• Does the measurement distort the meaning? Is the sample biased?, etc.
    • Material: book on the topic; Study on alternative ink; article with arguments against hypothesis testing: "The earth is round (p < 0.05)".

  4. (04.5.2015) Empirical approach: (Video 2015-05)
    • steps: formulate aim and question; select method and design study; create study situation; collect data; evaluate findings; interpret results.
    • example: N-version programming (article, reply to the criticisms against it)
  5. (11.5.2015) Survey: (Video 2014-05)
    • example: relevance of different topics in Informatics education (article)
    • method: selection of aims; selection of group to be interviewed; design and validation of the questionnaire; execution of the survey; evaluation; interpretation
  6. (18.5.2015) Controlled experiment: (Video 2014-05)
    • example 1: flow charts versus pseudo-code (article, criticized prior work)
    • method: control and constancy; problems with reaching constancy; techniques for reaching constancy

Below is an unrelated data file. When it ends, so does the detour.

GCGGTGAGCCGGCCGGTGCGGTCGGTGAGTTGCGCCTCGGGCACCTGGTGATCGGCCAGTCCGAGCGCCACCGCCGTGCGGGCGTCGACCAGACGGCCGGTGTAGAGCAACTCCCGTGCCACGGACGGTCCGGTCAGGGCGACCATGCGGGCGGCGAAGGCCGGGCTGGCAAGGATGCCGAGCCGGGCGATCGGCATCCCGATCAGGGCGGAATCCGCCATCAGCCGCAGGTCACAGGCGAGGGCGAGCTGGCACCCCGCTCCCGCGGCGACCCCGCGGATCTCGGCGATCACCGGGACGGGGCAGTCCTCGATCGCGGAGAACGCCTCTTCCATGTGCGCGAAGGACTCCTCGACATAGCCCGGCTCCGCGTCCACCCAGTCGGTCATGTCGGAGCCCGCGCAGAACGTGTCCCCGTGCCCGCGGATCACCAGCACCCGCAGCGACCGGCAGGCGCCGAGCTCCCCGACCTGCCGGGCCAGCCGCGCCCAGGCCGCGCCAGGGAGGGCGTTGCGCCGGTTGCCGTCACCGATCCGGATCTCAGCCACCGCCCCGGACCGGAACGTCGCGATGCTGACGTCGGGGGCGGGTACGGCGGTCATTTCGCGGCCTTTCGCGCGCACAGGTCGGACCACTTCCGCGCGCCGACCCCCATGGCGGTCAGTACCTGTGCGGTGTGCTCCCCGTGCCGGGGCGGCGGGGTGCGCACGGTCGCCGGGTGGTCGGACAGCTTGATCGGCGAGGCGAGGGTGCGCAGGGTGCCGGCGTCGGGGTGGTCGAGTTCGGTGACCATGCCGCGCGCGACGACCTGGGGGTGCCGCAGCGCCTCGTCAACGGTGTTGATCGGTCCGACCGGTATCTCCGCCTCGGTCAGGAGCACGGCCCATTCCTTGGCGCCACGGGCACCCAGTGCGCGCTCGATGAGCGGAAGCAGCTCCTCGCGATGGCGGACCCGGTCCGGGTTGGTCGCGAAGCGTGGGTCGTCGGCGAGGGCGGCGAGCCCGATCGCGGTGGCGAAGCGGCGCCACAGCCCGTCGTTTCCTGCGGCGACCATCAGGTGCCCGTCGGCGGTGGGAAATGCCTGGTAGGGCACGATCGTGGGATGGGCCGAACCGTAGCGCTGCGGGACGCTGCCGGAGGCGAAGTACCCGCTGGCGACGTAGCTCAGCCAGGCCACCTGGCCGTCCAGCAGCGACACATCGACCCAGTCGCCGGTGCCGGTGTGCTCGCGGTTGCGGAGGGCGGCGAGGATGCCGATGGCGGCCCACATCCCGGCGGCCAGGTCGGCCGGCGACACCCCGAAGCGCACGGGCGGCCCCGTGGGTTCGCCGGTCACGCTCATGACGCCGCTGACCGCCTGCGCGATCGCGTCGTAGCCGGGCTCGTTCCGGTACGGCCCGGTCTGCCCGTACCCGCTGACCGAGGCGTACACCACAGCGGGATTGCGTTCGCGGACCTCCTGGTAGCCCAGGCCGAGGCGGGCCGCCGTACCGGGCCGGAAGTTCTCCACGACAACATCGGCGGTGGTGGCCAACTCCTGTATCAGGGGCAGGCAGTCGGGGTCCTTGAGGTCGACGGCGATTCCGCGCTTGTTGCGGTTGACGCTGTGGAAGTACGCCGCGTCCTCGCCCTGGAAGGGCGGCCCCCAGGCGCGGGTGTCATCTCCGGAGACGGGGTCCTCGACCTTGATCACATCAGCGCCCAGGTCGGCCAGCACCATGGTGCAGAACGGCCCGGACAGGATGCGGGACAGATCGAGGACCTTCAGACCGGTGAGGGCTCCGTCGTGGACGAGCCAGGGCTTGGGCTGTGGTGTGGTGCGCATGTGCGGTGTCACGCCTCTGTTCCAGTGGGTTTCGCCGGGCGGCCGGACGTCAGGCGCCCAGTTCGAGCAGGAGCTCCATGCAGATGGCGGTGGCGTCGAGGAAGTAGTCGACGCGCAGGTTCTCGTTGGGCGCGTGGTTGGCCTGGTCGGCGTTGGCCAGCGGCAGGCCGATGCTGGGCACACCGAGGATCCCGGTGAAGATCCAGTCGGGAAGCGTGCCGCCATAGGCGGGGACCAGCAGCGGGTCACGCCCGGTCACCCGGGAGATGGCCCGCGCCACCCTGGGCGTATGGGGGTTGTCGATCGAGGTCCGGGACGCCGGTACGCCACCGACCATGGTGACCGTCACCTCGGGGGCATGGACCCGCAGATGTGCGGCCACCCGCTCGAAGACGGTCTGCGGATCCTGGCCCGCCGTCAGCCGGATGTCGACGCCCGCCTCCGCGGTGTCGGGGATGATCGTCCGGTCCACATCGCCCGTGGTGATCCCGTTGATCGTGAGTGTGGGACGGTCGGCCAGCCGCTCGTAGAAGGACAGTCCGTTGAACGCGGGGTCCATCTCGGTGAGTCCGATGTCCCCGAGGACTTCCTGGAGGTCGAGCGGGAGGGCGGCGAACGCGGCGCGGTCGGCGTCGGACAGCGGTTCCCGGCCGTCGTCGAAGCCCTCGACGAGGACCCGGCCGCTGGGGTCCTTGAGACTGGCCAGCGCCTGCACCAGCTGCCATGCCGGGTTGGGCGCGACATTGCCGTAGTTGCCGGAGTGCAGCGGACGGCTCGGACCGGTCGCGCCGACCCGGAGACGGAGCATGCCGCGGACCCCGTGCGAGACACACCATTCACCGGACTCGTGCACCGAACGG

• example 2: use of design pattern documentation (article)
  7. (1.6.2015) Quasi experiment: (Video 2015-06)
    • example 1: comparison of 7 programming languages (article, detailed technical report)
    • method: like controlled experiment, but with incomplete control (mostly: no randomization)
    • example 2: influence of work place conditions on productivity (article)
  8. (8.6.2015) Benchmarking: (Video 2014-06)
    • example 1: SPEC CPU2000 (article)
    • Benchmark = measurement + task + comparison; problems (costs, task selection, overfitting); quality characteristics (accessibility, effort, clarity, portability, scalability, relevance) (article)
    • example 2: TREC (article)

  9. (15.6.2015) Data analysis - basic terminology: (Video 2014-06)
  10. (22.6.2015) Data analysis - techniques: (Slide video 2015-06, until slide 20 only, then the recorder went on strike)
    • Samples and populations; average value; variability; comparison of samples: significance test, confidence interval; bootstrap; relations between variables: plots, linear models, correlations, local models (loess)
    • Article: "A tour through the visualization zoo"